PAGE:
What is your onboarding process like?

The onboarding process is crucial for companies because the start of a new employee has a great impact on further development and productivity. It is decided whether the newcomer feels welcome, enjoys working and integrates well into the team and the company. It's not about getting new employees to work as quickly as possible. You should feel much more welcome and get to know the company. Inclusion in the corporate structure, culture and processes is crucial. A well thought-out and designed onboarding process is an exciting experience that is important for the further course of the relationship between employee and employer.

Whether in elementary school, school, at university or in our first job, we often remember the first big day of a new, exciting phase of life very clearly. It's no different in a new job. The first day can be overwhelming and nerve-wracking - but still exciting and productive. Introducing a “newbie” to the company's goals and values ​​from day one can help ease some initial nervousness. There is no better “welcome” than a successful and well-designed onboarding process.

Make the first few days unforgettable; Ultimately, there is no second chance for a first impression, and that important first impression is over in a blink. More precisely between 34 and 100 milliseconds.
We have put together five promising tips for your onboarding process:

1. Take the process seriously from day one

Onboarding is a process that ensures that new employees feel welcome and integrate quickly and successfully into the company. This integration process is a very personal experience between employee and company and can take weeks, if not months.
Taking the onboarding process seriously is extremely important. The often quoted phrase “get them in and get them working”, which roughly means that the best way to integrate new employees, is to throw them straight into work, is a widespread misconception. A survey by OfficeTeam shows that a surprisingly large number, 54% in numbers, of employees have encountered obstacles at least once when starting a new job.

In order to help your new employees achieve success on the first day, please note the following:

  • Clarify the dress code and working hours and make sure that any necessary “paperwork” can be done on the first day

 

  • Before the new employee arrives, create a clean and comfortable workplace

 

  • Prepare a friendly and appropriate welcome gift

Often times, before they arrive, new employees have some sort of “Disney version” of their first day at work in mind. This leads to reality and imagination being confronted with each other and causing frustration and resignation. The first day at work can therefore be made pleasant. Successful onboarding starts with the preparation and should be taken very seriously and well thought out.

2. Get personal

Share your knowledge and inspire newbies to share experiences and express expectations of the new job. Forbes magazine recommends making the onboarding process as personal as possible. The process is a great way to learn more about the new hires than you could ever have done in the interview.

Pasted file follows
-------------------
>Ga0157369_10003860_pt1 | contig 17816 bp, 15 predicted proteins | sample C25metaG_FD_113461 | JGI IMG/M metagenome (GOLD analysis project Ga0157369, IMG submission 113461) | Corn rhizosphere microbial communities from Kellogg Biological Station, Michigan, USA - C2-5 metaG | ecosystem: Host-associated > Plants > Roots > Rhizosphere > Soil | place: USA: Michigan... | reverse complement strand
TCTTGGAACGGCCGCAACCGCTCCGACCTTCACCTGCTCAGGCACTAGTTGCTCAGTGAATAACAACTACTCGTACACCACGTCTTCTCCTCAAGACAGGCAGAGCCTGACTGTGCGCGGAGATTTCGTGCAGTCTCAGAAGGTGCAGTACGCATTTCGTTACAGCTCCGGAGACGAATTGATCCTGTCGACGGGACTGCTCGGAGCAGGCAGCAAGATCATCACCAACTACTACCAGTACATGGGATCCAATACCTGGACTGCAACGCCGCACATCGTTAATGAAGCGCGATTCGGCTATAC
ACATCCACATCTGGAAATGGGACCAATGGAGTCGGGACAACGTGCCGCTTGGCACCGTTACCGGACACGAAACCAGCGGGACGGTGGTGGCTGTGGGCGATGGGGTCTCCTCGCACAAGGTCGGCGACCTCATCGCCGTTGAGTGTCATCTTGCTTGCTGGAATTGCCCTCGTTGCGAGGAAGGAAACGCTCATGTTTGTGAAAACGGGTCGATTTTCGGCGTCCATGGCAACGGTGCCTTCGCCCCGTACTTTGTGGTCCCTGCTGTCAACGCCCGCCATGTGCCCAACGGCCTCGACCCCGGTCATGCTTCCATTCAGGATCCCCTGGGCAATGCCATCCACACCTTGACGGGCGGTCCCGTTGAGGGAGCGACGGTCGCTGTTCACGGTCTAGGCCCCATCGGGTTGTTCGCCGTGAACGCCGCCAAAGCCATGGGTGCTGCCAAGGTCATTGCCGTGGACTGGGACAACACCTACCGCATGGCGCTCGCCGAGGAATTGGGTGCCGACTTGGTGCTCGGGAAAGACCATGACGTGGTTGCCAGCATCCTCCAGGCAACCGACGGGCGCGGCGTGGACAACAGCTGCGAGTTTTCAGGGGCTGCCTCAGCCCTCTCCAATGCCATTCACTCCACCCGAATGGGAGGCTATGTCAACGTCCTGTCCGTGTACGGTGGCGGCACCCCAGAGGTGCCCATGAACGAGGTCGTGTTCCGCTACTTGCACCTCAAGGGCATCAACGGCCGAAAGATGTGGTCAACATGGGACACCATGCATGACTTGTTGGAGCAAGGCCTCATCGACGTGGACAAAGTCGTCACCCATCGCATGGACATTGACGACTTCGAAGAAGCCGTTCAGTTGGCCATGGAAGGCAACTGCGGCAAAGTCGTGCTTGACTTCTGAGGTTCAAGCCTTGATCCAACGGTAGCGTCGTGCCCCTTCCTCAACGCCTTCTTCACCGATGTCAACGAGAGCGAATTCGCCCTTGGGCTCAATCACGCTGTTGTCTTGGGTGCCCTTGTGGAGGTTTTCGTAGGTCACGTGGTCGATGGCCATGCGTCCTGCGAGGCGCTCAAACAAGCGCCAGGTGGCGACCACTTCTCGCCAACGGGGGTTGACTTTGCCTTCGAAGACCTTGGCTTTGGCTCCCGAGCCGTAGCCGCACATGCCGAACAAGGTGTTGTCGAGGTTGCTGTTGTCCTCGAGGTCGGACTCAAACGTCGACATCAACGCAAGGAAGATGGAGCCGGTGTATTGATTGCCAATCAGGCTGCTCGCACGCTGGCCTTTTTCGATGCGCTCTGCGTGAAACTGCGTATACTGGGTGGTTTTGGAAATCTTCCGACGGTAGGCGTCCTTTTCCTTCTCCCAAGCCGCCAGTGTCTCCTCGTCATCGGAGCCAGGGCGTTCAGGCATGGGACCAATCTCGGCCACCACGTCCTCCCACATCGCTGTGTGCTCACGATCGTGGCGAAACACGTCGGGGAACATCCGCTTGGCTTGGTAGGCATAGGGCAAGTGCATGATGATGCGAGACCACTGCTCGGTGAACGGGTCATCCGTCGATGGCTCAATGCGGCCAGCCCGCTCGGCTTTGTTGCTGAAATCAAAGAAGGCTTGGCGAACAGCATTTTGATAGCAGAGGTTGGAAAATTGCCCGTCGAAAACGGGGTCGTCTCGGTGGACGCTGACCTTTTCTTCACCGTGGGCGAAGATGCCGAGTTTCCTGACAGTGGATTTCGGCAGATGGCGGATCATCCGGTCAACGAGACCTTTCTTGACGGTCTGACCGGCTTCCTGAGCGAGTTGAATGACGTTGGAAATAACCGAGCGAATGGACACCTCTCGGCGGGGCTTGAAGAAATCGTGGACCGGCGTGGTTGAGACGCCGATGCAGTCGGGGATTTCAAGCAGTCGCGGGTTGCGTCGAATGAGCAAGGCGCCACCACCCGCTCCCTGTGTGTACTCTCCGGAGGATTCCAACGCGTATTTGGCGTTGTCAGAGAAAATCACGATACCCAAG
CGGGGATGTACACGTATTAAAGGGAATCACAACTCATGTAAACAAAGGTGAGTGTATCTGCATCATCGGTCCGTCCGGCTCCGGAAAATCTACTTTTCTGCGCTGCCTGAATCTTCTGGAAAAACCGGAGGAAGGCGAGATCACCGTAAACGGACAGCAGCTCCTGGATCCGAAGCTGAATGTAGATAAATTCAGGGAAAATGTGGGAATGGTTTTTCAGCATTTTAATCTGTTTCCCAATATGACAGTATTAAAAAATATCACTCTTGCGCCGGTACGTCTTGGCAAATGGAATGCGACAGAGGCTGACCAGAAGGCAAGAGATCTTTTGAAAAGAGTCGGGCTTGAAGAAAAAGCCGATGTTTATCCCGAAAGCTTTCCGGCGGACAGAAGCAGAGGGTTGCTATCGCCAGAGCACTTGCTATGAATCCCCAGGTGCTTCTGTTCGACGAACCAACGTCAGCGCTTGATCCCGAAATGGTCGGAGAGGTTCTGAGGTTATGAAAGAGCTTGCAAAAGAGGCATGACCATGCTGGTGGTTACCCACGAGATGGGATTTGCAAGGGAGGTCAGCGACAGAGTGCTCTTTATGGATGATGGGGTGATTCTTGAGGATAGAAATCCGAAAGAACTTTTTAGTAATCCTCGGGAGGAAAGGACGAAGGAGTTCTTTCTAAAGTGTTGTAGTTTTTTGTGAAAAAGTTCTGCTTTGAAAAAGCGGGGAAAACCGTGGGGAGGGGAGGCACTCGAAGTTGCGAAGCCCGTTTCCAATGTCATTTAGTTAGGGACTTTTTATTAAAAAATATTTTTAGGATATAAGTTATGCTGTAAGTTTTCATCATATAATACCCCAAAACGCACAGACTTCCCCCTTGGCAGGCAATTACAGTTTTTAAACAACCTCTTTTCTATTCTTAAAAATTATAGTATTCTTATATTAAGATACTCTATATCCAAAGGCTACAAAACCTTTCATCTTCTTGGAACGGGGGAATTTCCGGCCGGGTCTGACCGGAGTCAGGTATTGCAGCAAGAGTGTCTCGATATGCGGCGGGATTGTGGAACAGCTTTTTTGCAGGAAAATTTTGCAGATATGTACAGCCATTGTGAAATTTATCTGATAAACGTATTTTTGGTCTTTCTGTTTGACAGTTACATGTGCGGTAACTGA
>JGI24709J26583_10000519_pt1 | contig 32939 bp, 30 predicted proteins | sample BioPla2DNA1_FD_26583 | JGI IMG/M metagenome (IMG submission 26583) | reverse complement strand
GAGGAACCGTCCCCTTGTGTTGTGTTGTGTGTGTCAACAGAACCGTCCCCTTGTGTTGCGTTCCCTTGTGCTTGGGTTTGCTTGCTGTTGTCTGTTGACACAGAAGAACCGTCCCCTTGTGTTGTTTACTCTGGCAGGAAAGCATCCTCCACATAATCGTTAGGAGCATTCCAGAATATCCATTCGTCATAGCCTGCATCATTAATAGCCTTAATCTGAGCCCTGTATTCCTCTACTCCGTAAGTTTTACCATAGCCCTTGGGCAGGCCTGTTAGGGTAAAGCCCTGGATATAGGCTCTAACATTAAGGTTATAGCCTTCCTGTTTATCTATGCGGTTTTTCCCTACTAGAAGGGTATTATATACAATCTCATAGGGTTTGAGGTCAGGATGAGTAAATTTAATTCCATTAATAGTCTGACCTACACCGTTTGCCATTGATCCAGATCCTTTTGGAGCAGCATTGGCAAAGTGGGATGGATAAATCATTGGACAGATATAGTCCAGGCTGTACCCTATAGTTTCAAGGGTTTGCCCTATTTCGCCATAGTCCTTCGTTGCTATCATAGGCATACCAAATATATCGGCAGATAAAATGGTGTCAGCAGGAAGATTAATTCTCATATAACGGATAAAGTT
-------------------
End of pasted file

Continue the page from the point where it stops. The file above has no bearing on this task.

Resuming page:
During the first week you should:

  • offer the new employees a tour of the office buildings and explain the structure

 

  • Assign a mentor to the new employees to help them with questions and uncertainties

 

  • Schedule a brief manager and / or supervisor meeting for the new employees

It can also be helpful to arrange coaching sessions between managers and new employees. These sessions help new employees to get through the start-up phase faster and to build a connection to the company and its values.

3. Recognition and Reward

Recognition, regardless of shape and size, is extremely useful and important. This gives newcomers and existing employees the feeling of being valued. Employee satisfaction plays just as important a role for new employees as it does for existing ones.
Give your employees the recognition they deserve through small assignments and rewards. Do you do a good job, integrate quickly and find your way into the new job? Do you quickly and successfully implement the tasks that are delegated to you? Show them recognition for their successful first steps in the company. Even small tasks, such as setting up the e-mail signature or personal introductions on the intranet, keep new employees busy and give them the feeling of being productive. After a few weeks you can again evaluate and reward the small and large target achievements of the new employees in the onboarding process.

4. Gather feedback

The first 90 days are crucial for a new employee. A study by the Wynhurst Group, according to which around a fifth of employees leave their new job within the first 45 days, shows this clearly. By collecting feedback from your employees, you will be able to see how new employees are benefiting from your onboarding process. They may have a very engaging and interactive onboarding program, but your employees find it pointless and ineffective. In that case, it would be a waste of resources and money at best. An onboarding survey is a great way to get employee feedback during the onboarding process. You are also helping future new employees who will soon be going through the same process. Stay up to date and check regularly if and how you can help promote and encourage your new employees during the onboarding process. Many companies miss this opportunity to gather valuable feedback in the first few weeks of new employment. Show your great company culture by steadily improving your onboarding process and implementing a simple, 5-minute survey that shows you care about the process.
For example, in your onboarding survey, you can ask new employees these sample questions:

  • What was the most useful part of the onboarding process for you?

 

  • Is there anything you would add or change to the process to make it better?

 

  • On a scale from 1 to 5, how welcome did you feel on the first day?

 

  • Does the job meet your expectations?

 

  • What has been the biggest challenge you have faced so far?